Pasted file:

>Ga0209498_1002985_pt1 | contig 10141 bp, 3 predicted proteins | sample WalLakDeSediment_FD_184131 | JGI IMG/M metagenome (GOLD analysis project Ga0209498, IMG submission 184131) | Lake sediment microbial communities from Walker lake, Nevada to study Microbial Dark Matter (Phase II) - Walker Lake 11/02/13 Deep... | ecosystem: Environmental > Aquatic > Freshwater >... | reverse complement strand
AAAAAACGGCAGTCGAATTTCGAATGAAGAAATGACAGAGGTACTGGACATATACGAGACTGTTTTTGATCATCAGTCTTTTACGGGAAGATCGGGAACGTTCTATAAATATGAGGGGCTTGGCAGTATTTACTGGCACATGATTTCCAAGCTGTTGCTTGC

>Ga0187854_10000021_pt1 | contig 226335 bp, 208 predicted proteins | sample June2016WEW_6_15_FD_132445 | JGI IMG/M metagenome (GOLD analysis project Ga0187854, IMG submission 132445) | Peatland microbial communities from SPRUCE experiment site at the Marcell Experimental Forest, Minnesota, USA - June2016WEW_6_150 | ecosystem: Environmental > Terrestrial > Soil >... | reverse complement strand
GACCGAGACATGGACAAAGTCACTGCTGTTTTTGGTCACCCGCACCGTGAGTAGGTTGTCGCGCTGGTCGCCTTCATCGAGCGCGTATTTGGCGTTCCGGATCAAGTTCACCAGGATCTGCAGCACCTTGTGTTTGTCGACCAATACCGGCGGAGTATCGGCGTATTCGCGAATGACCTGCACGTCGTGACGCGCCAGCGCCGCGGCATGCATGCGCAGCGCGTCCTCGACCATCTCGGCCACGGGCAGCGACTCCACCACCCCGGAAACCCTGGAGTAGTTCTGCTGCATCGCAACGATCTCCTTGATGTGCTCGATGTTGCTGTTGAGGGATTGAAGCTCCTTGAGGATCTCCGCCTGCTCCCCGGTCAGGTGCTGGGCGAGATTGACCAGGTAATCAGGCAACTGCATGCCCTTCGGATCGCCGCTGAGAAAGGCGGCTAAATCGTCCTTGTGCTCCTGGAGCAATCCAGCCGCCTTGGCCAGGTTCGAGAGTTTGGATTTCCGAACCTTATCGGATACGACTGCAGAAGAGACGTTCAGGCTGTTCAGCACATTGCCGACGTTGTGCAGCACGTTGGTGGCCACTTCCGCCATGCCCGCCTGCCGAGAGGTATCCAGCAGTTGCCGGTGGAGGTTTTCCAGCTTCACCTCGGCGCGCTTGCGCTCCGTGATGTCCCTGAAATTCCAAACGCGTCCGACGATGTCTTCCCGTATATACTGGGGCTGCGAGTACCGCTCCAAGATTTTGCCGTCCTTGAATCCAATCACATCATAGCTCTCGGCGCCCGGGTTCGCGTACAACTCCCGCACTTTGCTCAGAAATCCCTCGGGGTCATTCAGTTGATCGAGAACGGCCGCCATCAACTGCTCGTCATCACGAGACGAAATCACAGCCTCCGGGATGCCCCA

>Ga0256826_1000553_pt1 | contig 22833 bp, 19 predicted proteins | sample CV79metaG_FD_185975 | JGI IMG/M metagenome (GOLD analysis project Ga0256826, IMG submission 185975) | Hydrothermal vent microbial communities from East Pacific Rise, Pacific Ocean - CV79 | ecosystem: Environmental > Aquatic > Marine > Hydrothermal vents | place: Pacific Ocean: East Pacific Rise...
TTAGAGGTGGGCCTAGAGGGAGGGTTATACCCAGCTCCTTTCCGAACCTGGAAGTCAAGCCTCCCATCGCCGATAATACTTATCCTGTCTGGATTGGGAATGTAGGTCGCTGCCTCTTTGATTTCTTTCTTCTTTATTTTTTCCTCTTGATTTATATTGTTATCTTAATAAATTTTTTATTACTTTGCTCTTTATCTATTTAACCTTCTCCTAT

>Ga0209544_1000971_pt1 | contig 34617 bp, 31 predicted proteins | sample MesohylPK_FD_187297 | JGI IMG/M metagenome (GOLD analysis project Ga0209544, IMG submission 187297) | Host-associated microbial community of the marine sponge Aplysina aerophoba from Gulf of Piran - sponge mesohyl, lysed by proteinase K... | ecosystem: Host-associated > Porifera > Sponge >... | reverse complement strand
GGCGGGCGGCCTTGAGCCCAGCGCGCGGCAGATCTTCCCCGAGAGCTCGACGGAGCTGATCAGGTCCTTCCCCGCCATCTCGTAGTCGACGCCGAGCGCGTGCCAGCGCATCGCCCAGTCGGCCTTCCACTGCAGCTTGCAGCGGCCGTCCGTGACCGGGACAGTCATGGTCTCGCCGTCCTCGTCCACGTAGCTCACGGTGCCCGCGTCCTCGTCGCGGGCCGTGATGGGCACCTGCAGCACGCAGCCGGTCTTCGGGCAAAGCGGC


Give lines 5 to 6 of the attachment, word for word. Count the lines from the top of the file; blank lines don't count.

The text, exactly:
>Ga0256826_1000553_pt1 | contig 22833 bp, 19 predicted proteins | sample CV79metaG_FD_185975 | JGI IMG/M metagenome (GOLD analysis project Ga0256826, IMG submission 185975) | Hydrothermal vent microbial communities from East Pacific Rise, Pacific Ocean - CV79 | ecosystem: Environmental > Aquatic > Marine > Hydrothermal vents | place: Pacific Ocean: East Pacific Rise...
TTAGAGGTGGGCCTAGAGGGAGGGTTATACCCAGCTCCTTTCCGAACCTGGAAGTCAAGCCTCCCATCGCCGATAATACTTATCCTGTCTGGATTGGGAATGTAGGTCGCTGCCTCTTTGATTTCTTTCTTCTTTATTTTTTCCTCTTGATTTATATTGTTATCTTAATAAATTTTTTATTACTTTGCTCTTTATCTATTTAACCTTCTCCTAT